Do College Freshmen Know about Head and Neck Cancer and its Risk Factors? Experience from Gwadabawa, Nigeria | Abstract

International Journal of Medical Research & Health Sciences (IJMRHS)
ISSN: 2319-5886 Indexed in: ESCI (Thomson Reuters)


Do College Freshmen Know about Head and Neck Cancer and its Risk Factors? Experience from Gwadabawa, Nigeria

Author(s):Kehinde Kazeem Kanmodi, Mike Eghosa Ogbeide, Omotayo Francis Fagbule, Semeeh Akinwale Omoleke, Taiwo Oyebamiji Isola and Precious Ayomide Ogundipe

Background: Head and neck cancer (HNC) is a notorious killer disease. Globally, more than 55,000 people are newly diagnosed to have the disease. Knowledge of disease among the public goes a long way in its prevention in society. Hence, this study aimed to explore the knowledge level of college freshmen on HNC disease and its risk factors. Methods: This study surveyed 224 college freshmen of the Sultan Abdur-Rahaman School of Health Technology, Gwadabawa, Sokoto State, Nigeria, on HNC disease and its risk factors, using an anonymous questionnaire. Data collected were analyzed using the SPSS version 20 software. Results: The mean (± SD) age of the respondents was 22.04 (± 3.42) years. Only one-third (68/224, 30.4%) of the respondents were aware of HNC disease. However, amidst other findings, less than four-tenth of these respondents, who categorically claimed awareness of HNC, actually knew the: risk factors; commonly affected age and gender; commonly affected anatomical site and prognosis of the disease. Conclusion: The surveyed freshmen lacked adequate knowledge of HNC disease. This reveals the urgent need to educate them, and by extension, the entire population on HNC disease. Through effective HNC education programs, the incidence rate of HNC can be brought down to the barest minimum, as more people will be made knowledgeable about how they can prevent the disease from developing.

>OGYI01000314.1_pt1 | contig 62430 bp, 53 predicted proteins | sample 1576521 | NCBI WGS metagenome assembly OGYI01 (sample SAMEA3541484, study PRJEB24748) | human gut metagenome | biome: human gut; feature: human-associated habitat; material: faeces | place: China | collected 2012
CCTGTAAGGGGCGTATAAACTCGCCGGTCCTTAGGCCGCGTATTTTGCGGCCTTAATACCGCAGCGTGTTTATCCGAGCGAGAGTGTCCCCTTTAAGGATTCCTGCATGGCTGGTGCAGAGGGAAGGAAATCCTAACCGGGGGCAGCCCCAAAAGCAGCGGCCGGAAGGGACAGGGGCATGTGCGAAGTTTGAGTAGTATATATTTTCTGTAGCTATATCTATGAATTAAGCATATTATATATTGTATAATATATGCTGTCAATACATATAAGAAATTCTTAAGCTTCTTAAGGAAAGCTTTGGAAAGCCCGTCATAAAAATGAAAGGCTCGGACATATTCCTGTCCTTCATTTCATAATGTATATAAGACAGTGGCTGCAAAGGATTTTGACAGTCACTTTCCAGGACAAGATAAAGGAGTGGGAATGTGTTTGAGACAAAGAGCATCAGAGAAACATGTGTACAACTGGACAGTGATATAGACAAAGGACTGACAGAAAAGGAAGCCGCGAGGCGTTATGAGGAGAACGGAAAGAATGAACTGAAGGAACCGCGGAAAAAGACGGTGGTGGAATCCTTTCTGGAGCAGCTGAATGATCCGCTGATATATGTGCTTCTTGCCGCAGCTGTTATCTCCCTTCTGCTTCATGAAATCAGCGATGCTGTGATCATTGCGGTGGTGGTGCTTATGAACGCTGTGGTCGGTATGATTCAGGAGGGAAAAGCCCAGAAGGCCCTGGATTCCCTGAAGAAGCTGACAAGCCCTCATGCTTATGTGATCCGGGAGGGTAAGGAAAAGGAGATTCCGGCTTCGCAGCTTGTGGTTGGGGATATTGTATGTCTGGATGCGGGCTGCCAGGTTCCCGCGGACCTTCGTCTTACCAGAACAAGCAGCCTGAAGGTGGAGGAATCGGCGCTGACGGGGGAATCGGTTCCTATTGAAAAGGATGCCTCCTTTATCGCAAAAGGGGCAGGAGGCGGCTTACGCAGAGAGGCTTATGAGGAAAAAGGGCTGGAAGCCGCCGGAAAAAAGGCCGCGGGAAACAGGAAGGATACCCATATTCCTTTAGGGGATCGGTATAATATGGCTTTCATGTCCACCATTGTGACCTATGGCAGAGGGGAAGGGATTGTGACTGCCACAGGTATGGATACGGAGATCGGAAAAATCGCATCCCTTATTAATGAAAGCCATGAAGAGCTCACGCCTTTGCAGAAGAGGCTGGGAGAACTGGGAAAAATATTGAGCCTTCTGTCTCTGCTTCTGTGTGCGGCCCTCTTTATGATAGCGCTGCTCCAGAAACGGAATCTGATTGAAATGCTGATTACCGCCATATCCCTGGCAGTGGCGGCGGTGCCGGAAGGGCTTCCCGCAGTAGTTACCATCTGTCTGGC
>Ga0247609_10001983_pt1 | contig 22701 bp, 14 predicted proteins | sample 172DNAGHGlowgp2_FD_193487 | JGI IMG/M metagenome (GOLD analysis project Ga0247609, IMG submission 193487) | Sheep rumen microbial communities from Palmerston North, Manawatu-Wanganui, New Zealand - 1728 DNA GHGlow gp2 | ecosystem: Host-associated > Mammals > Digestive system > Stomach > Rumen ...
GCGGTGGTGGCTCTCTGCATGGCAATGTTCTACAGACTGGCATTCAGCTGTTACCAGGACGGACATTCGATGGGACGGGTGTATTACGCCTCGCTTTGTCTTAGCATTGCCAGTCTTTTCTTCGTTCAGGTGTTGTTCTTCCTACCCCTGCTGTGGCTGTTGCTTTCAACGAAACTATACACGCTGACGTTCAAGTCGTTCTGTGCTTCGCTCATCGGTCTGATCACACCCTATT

Select your language of interest to view the total content in your interested language

Scope Categories
  • Clinical Research
  • Epidemiology
  • Oncology
  • Biomedicine
  • Dentistry
  • Medical Education
  • Physiotherapy
  • Pulmonology
  • Nephrology
  • Gynaecology
  • Dermatology
  • Dermatoepidemiology
  • Otorhinolaryngology
  • Ophthalmology
  • Sexology
  • Osteology
  • Kinesiology
  • Neuroscience
  • Haematology
  • Psychology
  • Paediatrics
  • Angiology/Vascular Medicine
  • Critical care Medicine
  • Cardiology
  • Endocrinology
  • Gastroenterology
  • Infectious Diseases and Vaccinology
  • Hepatology
  • Geriatric Medicine
  • Bariatrics
  • Pharmacy and Nursing
  • Pharmacognosy and Phytochemistry
  • Radiobiology
  • Pharmacology
  • Toxicology
  • Clinical immunology
  • Clinical and Hospital Pharmacy
  • Cell Biology
  • Genomics and Proteomics
  • Pharmacogenomics
  • Bioinformatics and Biotechnology